Has something here on Uiseag taken your fancy? See the links below for sites, projects and resources which might help you find out more about Gaelic language and heritage. Is there something missing which should be on here but isn’t? Let me know!
All links correct as of: October 2018
Bu mhath leam / I want to…
A comprehensive list of all current Gaelic classes and courses available in Scotland. There are almost certainly more than you realise!
Beag air Bheag – Little by Little is a long-standing, reliable introduction to Gaelic for absolute beginners using both text and audio clips.
Find out more about heritage and the natural environment
Historic Environment Scotland have some publications available in Gaelic, specifically relating to the sites in their care. The thesaurus in invaluable for baseline terminology for the historic environment in Gaelic.
Ainmean-Àite na h-Alba / Gaelic Place-Names of Scotland An ever-expanding resource, this is the authoritative current research on Gaelic-related placenames, their origins and meanings (where known!).
Scottish Natural Heritage have a dictionary of Gaelic nature words though proceed with caution – it’s really interesting but clunky to use and has big gaps in it. SNH do have some great free downloadable resources in Gaelic listed here.
Tobar an Dualchais (Kist o’ Riches) is the place for oral recordings of tales, songs, recollections and poetry in both Gaelic and Scots. Prepare to lose a few days rummaging around the site – it is wonderful. Lots of dialects and accents represented, with recordings dating from the 1930s onwards.
Experience Gaelic language and culture
Pròiseact na h-Àirigh (the Shieling Project) in Glenstrathfarrar is a social enterprise offering a glimpse of traditional Highland life for all ages with a strong focus on being outdoors, in the landscape and getting your hands dirty.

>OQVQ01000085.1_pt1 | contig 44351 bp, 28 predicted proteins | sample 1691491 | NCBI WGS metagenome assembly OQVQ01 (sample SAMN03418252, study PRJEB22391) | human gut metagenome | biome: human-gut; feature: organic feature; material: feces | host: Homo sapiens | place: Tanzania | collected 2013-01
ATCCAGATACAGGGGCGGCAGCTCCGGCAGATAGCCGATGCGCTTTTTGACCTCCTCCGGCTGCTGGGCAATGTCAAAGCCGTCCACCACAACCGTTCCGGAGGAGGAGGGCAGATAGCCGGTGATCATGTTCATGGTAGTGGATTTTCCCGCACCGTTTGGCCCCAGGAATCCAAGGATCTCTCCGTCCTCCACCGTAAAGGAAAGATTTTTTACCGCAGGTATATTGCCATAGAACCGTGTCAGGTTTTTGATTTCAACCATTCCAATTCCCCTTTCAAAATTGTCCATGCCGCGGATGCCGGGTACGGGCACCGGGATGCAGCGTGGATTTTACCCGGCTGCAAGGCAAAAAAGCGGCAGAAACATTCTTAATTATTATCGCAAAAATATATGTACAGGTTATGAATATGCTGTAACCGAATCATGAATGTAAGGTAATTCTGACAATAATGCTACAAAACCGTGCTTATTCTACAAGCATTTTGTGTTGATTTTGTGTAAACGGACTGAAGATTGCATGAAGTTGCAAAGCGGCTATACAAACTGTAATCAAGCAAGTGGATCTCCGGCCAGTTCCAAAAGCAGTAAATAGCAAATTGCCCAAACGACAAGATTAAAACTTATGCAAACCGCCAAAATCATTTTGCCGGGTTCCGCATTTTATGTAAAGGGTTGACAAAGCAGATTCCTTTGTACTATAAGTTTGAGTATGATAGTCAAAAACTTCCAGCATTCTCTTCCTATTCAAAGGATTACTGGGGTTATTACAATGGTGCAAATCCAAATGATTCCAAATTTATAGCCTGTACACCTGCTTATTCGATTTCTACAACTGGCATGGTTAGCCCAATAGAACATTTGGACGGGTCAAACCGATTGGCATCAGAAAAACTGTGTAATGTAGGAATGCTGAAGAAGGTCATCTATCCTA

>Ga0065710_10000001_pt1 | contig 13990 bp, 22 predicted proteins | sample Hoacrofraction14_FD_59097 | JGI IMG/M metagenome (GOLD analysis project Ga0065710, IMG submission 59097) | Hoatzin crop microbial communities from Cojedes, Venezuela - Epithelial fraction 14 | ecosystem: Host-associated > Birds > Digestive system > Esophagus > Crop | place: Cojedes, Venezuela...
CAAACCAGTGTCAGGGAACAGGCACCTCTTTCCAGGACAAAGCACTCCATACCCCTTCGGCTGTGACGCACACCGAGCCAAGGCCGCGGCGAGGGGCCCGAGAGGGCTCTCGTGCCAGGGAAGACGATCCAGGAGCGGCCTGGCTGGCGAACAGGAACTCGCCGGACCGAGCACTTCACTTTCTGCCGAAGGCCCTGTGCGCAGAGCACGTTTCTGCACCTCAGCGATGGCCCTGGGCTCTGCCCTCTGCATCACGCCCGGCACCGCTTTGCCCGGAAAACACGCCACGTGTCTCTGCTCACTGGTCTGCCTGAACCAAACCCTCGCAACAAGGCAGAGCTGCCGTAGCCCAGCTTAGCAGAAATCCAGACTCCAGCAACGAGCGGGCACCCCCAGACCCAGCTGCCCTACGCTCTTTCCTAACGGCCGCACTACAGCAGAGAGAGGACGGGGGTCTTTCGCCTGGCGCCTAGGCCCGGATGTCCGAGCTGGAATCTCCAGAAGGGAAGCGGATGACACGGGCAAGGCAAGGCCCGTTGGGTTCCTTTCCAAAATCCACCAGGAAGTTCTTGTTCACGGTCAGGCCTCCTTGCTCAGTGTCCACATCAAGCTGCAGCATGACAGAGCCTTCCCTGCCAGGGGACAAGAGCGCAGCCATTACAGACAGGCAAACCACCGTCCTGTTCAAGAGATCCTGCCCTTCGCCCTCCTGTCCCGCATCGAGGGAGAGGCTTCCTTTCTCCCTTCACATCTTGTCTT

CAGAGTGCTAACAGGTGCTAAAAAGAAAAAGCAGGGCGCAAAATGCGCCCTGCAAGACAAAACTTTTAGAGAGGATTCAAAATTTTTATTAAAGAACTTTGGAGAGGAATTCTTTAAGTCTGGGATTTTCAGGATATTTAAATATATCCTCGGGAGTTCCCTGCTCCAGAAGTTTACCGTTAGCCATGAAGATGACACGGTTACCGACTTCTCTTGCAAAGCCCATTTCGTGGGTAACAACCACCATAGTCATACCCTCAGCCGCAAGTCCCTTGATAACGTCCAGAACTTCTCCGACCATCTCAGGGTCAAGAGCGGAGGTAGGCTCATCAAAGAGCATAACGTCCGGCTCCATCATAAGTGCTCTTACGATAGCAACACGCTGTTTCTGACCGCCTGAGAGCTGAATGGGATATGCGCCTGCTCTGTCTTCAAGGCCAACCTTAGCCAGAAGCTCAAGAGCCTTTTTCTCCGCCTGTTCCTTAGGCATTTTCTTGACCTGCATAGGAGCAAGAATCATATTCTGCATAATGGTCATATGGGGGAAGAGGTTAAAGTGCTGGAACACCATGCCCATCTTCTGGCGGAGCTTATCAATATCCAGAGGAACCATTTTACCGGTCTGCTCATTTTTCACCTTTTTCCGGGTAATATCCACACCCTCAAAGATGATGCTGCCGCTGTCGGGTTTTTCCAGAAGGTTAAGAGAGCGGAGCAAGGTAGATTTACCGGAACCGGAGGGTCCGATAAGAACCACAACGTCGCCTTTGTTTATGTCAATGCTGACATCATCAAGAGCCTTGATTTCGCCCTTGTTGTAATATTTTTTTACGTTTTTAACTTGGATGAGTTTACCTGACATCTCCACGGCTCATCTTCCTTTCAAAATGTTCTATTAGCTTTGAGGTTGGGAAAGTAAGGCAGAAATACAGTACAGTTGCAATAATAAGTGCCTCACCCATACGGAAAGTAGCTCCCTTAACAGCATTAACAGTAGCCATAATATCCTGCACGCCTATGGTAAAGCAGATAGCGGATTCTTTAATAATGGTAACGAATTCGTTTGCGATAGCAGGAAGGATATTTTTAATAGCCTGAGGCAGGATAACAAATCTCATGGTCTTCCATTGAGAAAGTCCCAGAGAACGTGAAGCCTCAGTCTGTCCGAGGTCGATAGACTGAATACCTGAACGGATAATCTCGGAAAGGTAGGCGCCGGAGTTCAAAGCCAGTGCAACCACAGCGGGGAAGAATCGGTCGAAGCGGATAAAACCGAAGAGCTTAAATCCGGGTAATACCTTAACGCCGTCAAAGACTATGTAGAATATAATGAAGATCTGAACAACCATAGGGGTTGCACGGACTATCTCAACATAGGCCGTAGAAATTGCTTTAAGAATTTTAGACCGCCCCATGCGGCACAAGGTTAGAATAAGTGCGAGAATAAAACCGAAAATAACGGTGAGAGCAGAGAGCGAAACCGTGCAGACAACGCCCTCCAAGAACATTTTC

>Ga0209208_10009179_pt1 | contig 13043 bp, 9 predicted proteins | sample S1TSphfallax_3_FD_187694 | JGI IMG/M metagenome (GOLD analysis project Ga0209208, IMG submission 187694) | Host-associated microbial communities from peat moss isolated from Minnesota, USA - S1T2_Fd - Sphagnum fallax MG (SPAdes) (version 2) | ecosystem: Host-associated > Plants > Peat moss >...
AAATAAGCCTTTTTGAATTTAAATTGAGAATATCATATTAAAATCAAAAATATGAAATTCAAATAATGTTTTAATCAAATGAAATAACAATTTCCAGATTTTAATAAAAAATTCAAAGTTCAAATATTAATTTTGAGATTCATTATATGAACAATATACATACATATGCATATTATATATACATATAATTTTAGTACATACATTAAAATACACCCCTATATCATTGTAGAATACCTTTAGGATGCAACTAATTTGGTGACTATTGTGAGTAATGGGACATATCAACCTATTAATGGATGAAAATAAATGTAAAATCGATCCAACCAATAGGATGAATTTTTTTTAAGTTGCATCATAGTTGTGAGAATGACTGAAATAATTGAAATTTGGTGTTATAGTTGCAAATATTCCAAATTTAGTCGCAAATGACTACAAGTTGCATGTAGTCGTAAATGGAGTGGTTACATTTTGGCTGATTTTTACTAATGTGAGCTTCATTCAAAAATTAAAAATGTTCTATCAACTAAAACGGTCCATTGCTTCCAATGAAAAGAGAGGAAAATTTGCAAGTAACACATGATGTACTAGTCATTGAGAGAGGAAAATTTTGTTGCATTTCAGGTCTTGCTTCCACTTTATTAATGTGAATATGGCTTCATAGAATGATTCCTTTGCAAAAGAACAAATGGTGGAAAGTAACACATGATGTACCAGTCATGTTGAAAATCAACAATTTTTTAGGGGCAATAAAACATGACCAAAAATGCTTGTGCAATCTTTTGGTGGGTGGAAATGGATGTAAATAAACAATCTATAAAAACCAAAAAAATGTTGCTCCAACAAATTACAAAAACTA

The Highland Folk Museum in Newtonmore is an open-air museum with vernacular architecture covering many centuries of Highland Life. Also home to remarkable photographic archives and is just generally a fantastic place to visit.
Air an Lot offers visitors of all ages and abilities the chance to experience life on a working croft in Ness, Lewis. Sweeny’s blog is a good, honest look at a crofters life.
Auchindrain Township open-air museum is the most complete surviving example township of its kind. With an atmosphere unlike anywhere else, visiting here gives an insight to the lives of a traditional Gaelic-speaking community in Argyll.
Museum nan Eilean – the Outer Hebrides’ museum service has two branches; one in Benbecula and one in Stornoway. The former has ongoing temporary exhibitions and the latter is the first Gaelic-led museum anywhere. Go there and be impressed and challenged by the people, place and dùthchas that the museum explores.
Fèisean nan Gaidheal is the body responsible for community-based festivals of Gaelic arts tuition across Scotland. You’d be hard pushed to find any Gaelic speaker in Scotland who hasn’t been involved with a Fèis at some point, as tutor or participant. They are inclusive, accessible and so much fun! The expressive arts are of central importance to Gaelic culture so the FnG does deserves support and acclaim.
Explore current research
Still being compiled – check back soon!